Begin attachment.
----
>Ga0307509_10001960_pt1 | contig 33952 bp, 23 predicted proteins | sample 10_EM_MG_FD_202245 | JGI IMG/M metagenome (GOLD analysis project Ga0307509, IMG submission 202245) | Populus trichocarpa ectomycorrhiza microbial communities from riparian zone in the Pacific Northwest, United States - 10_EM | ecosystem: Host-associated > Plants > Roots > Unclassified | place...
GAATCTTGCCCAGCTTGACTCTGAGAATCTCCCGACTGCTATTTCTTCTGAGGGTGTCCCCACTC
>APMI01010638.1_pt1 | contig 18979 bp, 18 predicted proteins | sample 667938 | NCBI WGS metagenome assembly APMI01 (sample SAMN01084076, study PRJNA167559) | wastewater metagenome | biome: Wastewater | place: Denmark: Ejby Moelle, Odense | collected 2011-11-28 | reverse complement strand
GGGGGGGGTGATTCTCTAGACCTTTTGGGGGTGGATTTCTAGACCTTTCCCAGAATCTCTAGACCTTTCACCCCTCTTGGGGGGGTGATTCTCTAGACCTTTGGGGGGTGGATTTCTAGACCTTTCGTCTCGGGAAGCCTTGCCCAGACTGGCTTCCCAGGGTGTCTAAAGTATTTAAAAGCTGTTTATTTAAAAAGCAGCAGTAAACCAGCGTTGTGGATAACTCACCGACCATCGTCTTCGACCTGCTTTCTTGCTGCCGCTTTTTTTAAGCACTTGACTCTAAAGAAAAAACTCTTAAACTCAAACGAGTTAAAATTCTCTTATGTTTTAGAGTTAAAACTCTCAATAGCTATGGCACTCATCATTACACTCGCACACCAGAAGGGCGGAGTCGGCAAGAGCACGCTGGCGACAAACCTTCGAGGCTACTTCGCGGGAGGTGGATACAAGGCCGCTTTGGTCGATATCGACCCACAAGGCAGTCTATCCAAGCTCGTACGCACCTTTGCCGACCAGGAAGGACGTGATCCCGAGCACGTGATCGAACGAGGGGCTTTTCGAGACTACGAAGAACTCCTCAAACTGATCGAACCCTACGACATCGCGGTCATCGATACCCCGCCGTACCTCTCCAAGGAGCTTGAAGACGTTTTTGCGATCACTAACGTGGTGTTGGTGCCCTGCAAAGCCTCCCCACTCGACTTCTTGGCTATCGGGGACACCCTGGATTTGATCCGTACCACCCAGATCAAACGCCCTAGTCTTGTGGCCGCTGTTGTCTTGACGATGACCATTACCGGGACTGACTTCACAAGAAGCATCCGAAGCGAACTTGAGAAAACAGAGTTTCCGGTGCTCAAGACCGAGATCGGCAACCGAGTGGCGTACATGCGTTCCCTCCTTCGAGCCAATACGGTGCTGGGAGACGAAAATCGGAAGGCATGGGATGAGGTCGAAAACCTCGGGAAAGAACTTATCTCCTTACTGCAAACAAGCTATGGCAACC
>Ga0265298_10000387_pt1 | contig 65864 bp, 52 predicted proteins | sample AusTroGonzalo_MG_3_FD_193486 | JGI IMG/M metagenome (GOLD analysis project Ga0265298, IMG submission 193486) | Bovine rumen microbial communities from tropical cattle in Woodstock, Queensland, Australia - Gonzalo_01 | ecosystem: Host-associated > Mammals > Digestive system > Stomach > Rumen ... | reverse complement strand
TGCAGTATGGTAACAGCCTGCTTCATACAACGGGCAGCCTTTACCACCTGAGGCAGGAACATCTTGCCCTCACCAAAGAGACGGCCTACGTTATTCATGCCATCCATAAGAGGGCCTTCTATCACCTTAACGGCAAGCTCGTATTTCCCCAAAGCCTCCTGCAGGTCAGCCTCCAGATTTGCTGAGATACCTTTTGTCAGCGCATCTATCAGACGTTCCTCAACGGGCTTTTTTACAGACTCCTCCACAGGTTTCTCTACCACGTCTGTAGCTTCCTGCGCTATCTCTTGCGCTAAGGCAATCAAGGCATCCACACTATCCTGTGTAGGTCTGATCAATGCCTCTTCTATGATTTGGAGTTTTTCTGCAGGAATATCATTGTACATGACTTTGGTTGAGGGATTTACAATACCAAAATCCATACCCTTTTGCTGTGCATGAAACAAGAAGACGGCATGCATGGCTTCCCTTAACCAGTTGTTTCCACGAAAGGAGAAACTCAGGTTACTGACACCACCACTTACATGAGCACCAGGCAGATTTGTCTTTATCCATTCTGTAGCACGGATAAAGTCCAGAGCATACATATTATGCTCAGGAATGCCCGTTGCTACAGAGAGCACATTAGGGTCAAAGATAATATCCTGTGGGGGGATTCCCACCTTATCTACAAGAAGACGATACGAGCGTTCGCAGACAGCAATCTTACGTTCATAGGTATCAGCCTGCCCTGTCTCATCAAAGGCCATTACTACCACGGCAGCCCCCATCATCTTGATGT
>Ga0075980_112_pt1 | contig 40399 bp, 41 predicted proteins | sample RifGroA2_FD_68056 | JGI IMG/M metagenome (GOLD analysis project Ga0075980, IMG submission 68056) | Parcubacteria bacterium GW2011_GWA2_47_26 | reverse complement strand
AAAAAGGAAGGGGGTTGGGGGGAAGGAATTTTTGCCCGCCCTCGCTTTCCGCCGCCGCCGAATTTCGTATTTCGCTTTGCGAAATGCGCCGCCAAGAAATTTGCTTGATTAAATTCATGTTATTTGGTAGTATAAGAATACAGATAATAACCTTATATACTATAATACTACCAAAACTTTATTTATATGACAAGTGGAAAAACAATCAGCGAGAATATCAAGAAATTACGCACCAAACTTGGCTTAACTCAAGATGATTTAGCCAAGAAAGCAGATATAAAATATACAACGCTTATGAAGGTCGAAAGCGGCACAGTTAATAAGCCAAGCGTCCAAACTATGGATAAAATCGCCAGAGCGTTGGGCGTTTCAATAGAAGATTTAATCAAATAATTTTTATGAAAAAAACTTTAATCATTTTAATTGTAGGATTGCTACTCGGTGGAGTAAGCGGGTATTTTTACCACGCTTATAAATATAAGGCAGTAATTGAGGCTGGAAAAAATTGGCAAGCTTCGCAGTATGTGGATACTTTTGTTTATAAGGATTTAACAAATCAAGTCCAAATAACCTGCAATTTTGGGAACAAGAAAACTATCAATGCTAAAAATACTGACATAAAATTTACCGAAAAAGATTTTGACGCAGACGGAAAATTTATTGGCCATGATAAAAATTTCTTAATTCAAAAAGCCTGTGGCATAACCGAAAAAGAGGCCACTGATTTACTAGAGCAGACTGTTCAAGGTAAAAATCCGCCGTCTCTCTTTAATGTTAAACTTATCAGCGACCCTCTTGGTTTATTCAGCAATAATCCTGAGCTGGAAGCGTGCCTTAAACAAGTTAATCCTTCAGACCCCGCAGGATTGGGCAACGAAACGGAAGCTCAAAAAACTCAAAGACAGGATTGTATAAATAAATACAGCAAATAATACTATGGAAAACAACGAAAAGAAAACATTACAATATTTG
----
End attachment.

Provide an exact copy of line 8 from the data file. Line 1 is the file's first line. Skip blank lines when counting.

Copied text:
AAAAAGGAAGGGGGTTGGGGGGAAGGAATTTTTGCCCGCCCTCGCTTTCCGCCGCCGCCGAATTTCGTATTTCGCTTTGCGAAATGCGCCGCCAAGAAATTTGCTTGATTAAATTCATGTTATTTGGTAGTATAAGAATACAGATAATAACCTTATATACTATAATACTACCAAAACTTTATTTATATGACAAGTGGAAAAACAATCAGCGAGAATATCAAGAAATTACGCACCAAACTTGGCTTAACTCAAGATGATTTAGCCAAGAAAGCAGATATAAAATATACAACGCTTATGAAGGTCGAAAGCGGCACAGTTAATAAGCCAAGCGTCCAAACTATGGATAAAATCGCCAGAGCGTTGGGCGTTTCAATAGAAGATTTAATCAAATAATTTTTATGAAAAAAACTTTAATCATTTTAATTGTAGGATTGCTACTCGGTGGAGTAAGCGGGTATTTTTACCACGCTTATAAATATAAGGCAGTAATTGAGGCTGGAAAAAATTGGCAAGCTTCGCAGTATGTGGATACTTTTGTTTATAAGGATTTAACAAATCAAGTCCAAATAACCTGCAATTTTGGGAACAAGAAAACTATCAATGCTAAAAATACTGACATAAAATTTACCGAAAAAGATTTTGACGCAGACGGAAAATTTATTGGCCATGATAAAAATTTCTTAATTCAAAAAGCCTGTGGCATAACCGAAAAAGAGGCCACTGATTTACTAGAGCAGACTGTTCAAGGTAAAAATCCGCCGTCTCTCTTTAATGTTAAACTTATCAGCGACCCTCTTGGTTTATTCAGCAATAATCCTGAGCTGGAAGCGTGCCTTAAACAAGTTAATCCTTCAGACCCCGCAGGATTGGGCAACGAAACGGAAGCTCAAAAAACTCAAAGACAGGATTGTATAAATAAATACAGCAAATAATACTATGGAAAACAACGAAAAGAAAACATTACAATATTTG